Trypanosome parasites travel through their fly host by sensing the environmental pH created by their neighbours
Moving in spiralling colonies, young trypanosomes like these can cause fatal sleeping sickness – each wavy tendril is a separate parasite. They develop on a gruesome journey – hiding in mouthfuls of blood sucked into a fly’s gut, they spread through their new airborne home. Later they make a dash for the fly’s salivary glands ready to jump to a new – potentially human – host. Here researchers investigate early procyclic [a life stage] trypanosomes (highlighted in red and green), finding they travel through the fly by reacting to chemical signals produced by their neighbours. Mimicking this natural chemotaxis, these trypanosomes reach out towards unseen alkaline blobs placed on either side of the colony (middle column) but shy away from acid blobs (right). Researchers gain clues to how the parasite’s metabolism guides these acidic cues, and how they might block these vital steps in the spread of disease.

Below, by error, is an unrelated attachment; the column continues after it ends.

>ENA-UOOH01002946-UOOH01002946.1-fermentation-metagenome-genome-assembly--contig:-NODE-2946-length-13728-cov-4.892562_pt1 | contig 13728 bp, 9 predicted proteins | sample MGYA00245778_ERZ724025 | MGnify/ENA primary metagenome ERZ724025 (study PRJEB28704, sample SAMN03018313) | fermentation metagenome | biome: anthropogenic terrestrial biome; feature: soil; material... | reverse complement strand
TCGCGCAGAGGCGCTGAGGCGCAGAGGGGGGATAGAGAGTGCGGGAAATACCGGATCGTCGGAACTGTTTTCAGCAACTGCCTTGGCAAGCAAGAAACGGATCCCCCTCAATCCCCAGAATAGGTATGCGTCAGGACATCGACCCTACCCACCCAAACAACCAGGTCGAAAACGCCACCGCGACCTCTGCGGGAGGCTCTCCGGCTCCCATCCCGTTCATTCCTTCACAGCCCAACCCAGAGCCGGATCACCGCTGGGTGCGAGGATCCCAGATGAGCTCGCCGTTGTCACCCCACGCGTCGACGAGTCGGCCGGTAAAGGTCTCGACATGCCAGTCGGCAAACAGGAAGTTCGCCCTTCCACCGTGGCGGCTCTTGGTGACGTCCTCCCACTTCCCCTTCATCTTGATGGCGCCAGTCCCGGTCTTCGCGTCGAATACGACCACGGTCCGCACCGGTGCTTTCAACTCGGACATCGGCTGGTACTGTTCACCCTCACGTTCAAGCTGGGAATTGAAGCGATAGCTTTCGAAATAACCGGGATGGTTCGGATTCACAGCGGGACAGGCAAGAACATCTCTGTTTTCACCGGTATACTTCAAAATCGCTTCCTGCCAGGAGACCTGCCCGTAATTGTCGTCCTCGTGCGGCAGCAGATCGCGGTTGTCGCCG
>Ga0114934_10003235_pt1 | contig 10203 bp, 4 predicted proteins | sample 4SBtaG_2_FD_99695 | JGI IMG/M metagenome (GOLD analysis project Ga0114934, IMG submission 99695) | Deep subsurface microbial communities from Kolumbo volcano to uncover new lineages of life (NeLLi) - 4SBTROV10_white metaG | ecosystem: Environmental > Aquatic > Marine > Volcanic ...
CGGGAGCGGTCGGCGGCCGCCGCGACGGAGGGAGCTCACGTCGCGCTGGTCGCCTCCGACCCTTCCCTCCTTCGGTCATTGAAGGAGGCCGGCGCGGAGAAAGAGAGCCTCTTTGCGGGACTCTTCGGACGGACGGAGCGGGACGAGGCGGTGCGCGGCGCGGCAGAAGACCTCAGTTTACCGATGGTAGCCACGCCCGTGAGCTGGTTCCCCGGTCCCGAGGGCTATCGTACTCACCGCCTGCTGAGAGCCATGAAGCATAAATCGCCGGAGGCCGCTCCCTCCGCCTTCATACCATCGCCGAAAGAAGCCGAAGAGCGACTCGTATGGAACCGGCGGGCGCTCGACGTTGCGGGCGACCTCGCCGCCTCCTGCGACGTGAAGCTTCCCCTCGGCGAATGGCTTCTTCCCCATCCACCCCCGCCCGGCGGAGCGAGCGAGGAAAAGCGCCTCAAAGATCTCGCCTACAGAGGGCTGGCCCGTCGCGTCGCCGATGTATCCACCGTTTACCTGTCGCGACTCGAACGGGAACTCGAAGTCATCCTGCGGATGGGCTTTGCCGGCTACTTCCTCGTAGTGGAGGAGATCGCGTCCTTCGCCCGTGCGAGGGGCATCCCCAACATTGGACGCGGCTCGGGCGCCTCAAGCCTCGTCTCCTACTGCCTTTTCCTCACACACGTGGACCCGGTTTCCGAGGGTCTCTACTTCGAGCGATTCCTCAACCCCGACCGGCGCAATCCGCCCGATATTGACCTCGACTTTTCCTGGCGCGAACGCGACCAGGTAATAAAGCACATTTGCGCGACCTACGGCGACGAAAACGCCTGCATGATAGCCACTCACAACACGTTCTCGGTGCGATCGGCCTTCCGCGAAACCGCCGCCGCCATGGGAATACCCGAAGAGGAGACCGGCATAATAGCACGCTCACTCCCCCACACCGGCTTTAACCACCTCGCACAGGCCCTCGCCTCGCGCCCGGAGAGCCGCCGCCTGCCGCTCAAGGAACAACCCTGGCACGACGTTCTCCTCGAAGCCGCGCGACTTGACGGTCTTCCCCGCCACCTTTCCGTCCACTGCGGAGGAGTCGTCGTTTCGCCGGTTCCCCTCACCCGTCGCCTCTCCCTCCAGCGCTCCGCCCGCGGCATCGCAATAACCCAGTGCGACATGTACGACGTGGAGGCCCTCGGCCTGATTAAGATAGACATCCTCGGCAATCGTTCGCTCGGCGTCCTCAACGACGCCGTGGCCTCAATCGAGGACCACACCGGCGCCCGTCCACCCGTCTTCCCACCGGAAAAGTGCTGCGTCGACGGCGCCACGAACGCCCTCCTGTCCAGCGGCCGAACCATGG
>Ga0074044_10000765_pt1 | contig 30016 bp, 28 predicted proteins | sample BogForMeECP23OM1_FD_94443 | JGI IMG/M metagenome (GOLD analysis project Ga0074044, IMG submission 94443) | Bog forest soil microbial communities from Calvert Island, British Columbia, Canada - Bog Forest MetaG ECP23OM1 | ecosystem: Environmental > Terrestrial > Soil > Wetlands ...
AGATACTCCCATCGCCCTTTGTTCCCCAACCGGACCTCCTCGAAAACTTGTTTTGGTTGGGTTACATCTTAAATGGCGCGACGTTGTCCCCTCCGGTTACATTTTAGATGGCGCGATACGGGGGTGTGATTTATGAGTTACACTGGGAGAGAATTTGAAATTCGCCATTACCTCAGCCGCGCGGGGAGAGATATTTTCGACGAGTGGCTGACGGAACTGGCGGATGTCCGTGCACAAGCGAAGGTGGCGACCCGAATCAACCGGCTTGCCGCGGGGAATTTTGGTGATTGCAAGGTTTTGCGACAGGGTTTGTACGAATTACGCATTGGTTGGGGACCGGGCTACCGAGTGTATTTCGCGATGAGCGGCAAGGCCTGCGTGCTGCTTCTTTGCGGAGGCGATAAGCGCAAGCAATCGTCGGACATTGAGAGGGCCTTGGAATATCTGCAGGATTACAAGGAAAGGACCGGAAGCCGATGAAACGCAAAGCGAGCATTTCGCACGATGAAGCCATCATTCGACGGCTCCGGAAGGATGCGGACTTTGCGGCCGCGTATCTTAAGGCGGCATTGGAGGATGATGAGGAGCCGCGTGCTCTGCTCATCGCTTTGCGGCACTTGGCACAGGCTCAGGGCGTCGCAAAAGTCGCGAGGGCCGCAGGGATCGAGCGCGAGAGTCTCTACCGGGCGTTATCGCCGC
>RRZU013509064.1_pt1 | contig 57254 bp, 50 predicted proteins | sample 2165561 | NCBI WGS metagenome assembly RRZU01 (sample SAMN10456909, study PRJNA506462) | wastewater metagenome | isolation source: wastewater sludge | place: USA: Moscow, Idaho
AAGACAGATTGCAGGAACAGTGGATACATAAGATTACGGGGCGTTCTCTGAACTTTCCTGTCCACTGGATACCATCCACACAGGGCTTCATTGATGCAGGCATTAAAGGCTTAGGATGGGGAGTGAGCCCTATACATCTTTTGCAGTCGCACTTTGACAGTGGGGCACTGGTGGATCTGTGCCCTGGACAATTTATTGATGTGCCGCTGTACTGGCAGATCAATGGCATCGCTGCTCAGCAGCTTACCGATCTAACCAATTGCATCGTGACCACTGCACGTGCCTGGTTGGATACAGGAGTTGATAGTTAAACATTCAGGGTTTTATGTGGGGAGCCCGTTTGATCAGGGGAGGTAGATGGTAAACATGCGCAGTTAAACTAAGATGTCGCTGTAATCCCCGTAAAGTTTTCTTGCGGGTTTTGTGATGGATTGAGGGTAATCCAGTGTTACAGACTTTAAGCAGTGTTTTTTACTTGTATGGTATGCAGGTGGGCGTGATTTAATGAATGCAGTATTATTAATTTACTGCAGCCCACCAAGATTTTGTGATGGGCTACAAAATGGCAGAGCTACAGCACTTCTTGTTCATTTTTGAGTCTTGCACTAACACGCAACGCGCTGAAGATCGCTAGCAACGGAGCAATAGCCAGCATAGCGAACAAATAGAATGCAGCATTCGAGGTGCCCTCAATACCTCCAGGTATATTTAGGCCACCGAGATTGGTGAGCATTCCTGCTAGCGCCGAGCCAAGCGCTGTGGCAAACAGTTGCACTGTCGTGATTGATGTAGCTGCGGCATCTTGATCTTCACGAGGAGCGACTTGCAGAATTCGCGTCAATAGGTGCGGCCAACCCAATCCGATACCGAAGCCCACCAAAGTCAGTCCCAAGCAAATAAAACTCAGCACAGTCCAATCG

BPoD stands for Biomedical Picture of the Day. Managed by the MRC Laboratory of Medical Sciences until Jul 2023, it is now run independently by a dedicated team of scientists and writers. The website aims to engage everyone, young and old, in the wonders of biology, and its influence on medicine. The ever-growing archive of more than 4000 research images documents over a decade of progress. Explore the collection and see what you discover. Images are kindly provided for inclusion on this website through the generosity of scientists across the globe.
BPoD is also available in Catalan at www.bpod.cat with translations by the University of Valencia.